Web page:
Newtown was not only the name of the fictitious Merseyside metropolis in which ‘Z-Cars’ was set; it was also the name of a track on ‘Cut’, the debut album by reggae-fied punkettes The Slits. In the case of the former, the backdrop was supposed to reflect the Utopian housing developments of the early 60s (despite the apparently high crime-rate); whereas the latter chronicled the dull urban deserts such idealistic schemes had descended into by the late 70s – a cultural vacuum where everything was closed, boarded-up and abandoned as the populace stayed indoors and watched the telly.
The New Town was an innovative solution to Britain’s post-war housing crisis that spanned the first twenty-five years after the end of the Second World War, the New Jerusalem envisaged in the wake of the 1945 General Election; and it’s telling how quickly the powers-that-be got on with it. Stevenage in Hertfordshire was the first designated New Town in 1946, swiftly followed by the likes of Crawley, Corby, Basildon, Cwmbran, Cumbernauld, East Kilbride and numerous others up to 1970.
One of the final pieces in the New Town jigsaw was designated as such half-a-century ago today, a shiny space-age settlement occupying what had previously consisted of several small towns, villages and farmland in rural Buckinghamshire. It was named after one of the old villages it swallowed-up: Milton Keynes.
It’s interesting to recall that the last time the country experienced a housing crisis (courtesy of Adolf), the Government actually tried to do something about it by embarking on an unprecedented building programme that not only swept away both slum housing and bombed-out neighbourhoods in existing towns and cities but also created fresh hamlets from scratch, many of which would house the overspill population from densely-populated areas. Taking their cue from the pre-war ‘garden cities’, on the drawing board these New Towns embodied the optimistic determination of the Attlee administration to provide homes for heroes.
Shopping centres and workplaces were distanced from housing, with wide open spaces to compensate for the loss of the Greenbelt land as well as offering those relocated from cramped urban environments a facsimile of the country. The design faults in the original housing that was constructed with haste and inevitably led to corners being cut wasn’t evident to begin with; most of the citizens of the New Towns had come from overcrowded Victorian tenements and felt as though their new homes, with indoor bathrooms and all mod cons, were little palaces. Cinema newsreels of the time, acting almost as PR for the New Town scheme, extolled the benefits of these residential Nirvanas and painted a bright picture of a nation looking forward rather than back.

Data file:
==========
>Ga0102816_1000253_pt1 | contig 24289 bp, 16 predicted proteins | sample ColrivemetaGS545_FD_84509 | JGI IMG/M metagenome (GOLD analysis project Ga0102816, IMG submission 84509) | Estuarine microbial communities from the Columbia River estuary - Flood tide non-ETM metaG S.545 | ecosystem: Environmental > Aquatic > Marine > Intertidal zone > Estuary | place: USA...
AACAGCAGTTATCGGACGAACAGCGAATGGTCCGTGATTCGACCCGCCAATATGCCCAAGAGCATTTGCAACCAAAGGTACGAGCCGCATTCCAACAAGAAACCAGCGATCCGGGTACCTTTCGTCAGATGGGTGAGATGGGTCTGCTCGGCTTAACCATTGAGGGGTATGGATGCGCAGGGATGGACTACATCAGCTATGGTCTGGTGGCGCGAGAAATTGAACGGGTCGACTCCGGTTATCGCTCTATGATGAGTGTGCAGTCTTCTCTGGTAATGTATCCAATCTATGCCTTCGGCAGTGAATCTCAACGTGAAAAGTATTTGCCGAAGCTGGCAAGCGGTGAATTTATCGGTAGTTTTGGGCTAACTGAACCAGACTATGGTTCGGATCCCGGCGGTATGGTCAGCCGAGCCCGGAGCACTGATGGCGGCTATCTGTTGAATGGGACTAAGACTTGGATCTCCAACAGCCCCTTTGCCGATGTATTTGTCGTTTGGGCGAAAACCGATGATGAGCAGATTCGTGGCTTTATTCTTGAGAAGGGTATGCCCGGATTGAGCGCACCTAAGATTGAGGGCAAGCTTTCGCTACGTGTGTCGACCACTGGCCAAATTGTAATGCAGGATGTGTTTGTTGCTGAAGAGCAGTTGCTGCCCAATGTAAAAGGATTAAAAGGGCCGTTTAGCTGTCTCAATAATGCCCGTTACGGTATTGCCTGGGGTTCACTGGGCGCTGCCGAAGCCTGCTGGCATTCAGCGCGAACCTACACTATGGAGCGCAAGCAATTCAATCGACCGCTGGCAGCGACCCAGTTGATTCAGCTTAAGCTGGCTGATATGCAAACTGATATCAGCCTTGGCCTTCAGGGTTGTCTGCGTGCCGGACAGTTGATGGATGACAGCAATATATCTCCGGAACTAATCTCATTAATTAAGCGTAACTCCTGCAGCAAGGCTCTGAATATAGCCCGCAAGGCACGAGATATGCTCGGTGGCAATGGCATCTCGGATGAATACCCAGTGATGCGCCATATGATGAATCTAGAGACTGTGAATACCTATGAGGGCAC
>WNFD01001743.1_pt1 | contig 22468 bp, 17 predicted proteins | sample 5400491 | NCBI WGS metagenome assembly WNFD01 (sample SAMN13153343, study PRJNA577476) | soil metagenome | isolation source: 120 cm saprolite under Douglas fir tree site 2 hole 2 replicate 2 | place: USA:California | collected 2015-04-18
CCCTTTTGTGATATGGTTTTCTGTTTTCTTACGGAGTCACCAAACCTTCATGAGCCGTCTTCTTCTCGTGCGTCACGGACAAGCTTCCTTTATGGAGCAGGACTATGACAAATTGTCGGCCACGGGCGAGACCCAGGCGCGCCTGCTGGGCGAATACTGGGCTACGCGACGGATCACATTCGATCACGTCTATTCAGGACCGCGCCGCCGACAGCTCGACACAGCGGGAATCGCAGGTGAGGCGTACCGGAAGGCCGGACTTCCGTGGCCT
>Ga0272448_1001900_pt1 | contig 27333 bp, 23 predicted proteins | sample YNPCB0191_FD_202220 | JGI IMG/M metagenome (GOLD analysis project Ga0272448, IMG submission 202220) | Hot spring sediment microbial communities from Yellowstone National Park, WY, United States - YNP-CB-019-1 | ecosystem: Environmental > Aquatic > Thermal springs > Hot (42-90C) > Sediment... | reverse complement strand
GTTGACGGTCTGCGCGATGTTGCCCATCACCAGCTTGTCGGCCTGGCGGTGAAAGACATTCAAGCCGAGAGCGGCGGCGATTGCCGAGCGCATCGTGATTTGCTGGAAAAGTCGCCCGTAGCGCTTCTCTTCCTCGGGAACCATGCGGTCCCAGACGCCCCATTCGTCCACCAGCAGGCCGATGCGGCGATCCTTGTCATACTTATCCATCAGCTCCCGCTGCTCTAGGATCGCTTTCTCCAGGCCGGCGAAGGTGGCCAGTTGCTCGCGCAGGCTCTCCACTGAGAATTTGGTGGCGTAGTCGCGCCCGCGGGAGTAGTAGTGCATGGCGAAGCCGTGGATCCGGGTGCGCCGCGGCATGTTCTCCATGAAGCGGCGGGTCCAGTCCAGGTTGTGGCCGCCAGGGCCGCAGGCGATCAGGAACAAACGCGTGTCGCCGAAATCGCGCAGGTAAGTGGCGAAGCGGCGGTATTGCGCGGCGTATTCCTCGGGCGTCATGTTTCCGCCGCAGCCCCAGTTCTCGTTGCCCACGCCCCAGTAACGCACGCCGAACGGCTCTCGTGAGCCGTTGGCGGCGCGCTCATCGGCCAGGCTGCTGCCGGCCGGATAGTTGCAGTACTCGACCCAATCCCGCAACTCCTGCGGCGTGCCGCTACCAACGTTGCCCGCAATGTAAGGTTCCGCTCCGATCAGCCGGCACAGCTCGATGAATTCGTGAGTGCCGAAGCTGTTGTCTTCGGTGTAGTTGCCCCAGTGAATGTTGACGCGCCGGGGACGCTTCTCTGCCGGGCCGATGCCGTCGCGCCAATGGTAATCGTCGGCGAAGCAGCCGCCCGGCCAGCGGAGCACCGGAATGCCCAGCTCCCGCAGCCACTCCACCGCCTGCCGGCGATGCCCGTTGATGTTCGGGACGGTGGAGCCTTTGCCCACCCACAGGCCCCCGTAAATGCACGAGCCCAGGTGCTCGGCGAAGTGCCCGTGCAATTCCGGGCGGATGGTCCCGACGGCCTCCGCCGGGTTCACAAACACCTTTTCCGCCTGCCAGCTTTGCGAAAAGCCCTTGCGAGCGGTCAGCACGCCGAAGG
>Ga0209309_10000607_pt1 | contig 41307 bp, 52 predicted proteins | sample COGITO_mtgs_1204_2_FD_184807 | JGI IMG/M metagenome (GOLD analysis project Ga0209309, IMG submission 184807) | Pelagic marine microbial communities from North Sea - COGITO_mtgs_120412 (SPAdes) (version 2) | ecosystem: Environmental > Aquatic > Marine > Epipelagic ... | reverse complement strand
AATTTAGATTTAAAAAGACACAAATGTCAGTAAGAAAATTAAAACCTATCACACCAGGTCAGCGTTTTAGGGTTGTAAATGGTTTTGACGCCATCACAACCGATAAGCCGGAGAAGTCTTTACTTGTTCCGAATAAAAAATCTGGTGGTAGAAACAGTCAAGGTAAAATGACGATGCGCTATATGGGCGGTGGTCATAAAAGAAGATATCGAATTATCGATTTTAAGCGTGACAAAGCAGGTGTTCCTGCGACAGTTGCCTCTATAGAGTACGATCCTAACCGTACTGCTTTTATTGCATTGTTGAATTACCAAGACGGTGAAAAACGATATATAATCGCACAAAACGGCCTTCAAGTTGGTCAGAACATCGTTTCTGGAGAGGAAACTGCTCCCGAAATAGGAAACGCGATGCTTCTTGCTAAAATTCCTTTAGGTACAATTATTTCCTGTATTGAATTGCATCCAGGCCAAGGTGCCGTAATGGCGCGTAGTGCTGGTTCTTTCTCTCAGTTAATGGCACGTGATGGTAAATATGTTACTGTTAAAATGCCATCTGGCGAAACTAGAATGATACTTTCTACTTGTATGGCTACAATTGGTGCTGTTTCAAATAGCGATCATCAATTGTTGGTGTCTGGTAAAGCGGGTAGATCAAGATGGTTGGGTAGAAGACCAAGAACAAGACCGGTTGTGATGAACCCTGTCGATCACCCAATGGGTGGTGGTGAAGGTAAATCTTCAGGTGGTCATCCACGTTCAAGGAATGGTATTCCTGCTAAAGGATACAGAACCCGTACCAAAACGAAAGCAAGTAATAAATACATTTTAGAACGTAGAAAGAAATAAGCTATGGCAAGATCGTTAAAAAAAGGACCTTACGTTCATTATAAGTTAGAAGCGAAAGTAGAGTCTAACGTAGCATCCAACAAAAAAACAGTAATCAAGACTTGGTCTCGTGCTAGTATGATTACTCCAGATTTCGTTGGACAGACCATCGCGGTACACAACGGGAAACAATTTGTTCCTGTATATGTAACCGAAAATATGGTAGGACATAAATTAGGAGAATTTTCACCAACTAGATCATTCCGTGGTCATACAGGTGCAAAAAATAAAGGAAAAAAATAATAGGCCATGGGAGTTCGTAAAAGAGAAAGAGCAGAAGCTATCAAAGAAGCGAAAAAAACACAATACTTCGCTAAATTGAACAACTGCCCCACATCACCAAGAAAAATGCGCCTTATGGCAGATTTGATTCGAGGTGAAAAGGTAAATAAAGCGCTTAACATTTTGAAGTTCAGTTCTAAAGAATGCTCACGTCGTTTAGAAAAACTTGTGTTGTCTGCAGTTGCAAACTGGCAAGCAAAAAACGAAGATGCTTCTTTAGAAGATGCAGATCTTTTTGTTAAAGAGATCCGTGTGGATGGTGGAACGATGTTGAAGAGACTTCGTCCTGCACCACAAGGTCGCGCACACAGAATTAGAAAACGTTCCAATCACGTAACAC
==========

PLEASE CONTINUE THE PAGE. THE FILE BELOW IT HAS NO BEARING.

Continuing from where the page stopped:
By the late 60s, the project was close to winding down, but experienced one great last hurrah with Milton Keynes. 21,850 acres were set aside for Buckinghamshire’s very own Brasilia, with a target population of 250,000; the aim was for Milton Keynes to be the biggest New Town of them all and architects were allowed to let their imaginations run riot in the distinct Modernist design of the buildings, viewing the town as a unique opportunity for an experiment on a grand scale that the limited space and invariable compromises in existing cities prevented.
A revolutionary grid system for the plans was imported from the US to add a further alien sheen to the ambitious operation, and though skyscrapers were initially opposed, tall buildings eventually rose in the central business district. Milton Keynes, above all its New Town predecessors, eschewed the traditional layout of British towns and accurately anticipated an increase in car ownership as the motorway network gradually began to link-up the major cities.
Milton Keynes was an ongoing work-in-progress throughout the 70s and 80s; eager to acquire culture, it opened its first music venue, The Stables, sponsored by the premier couple of British Jazz, John Dankworth and Cleo Laine, in 1970; but perhaps the most well-known addition was very much out-of-doors – what was originally known as the Milton Keynes Bowl, opening in 1979. The national sport belatedly came to Milton Keynes in 2004 with the controversial formation of Milton Keynes Dons FC; by putting the town on the pools coupon, it seemed as if it was finally accepted by outsiders as a ‘proper town’, though for a location that was the culmination of Labour’s New Jerusalem vision, as soon as Milton Keynes became a Parliamentary constituency in 1983 it ironically voted Tory.
By the 80s, Milton Keynes was widely derided for its somewhat sterile and faceless ambience; The Style Council famously mocked it in their 1985 hit ‘Come to Milton Keynes’, and the factors that for many make the best British cities so special – the mix of old and new, the sense of history and character, seemingly random accidents such as narrow side-streets veering off on a tangent, the Medieval dirt beneath the manicured fingernails, if you like – are utterly absent from Milton Keynes.
Yet, for such a daring break with the characteristic British town, the aesthetic elements of Milton Keynes have proven to be the blueprint for virtually every redevelopment and extension of major towns and cities across the UK ever since. The Lego-like add-ons that spring up like a bland barrier encircling today’s metropolis are undoubtedly created in the Milton Keynes image.
For all its faults, however, the concept of the New Town was an ingenious and effective means of solving an acute crisis in housing; and what have we done on such a scale since? Considering how acute the current crisis in housing really is, bugger all.
© The Editor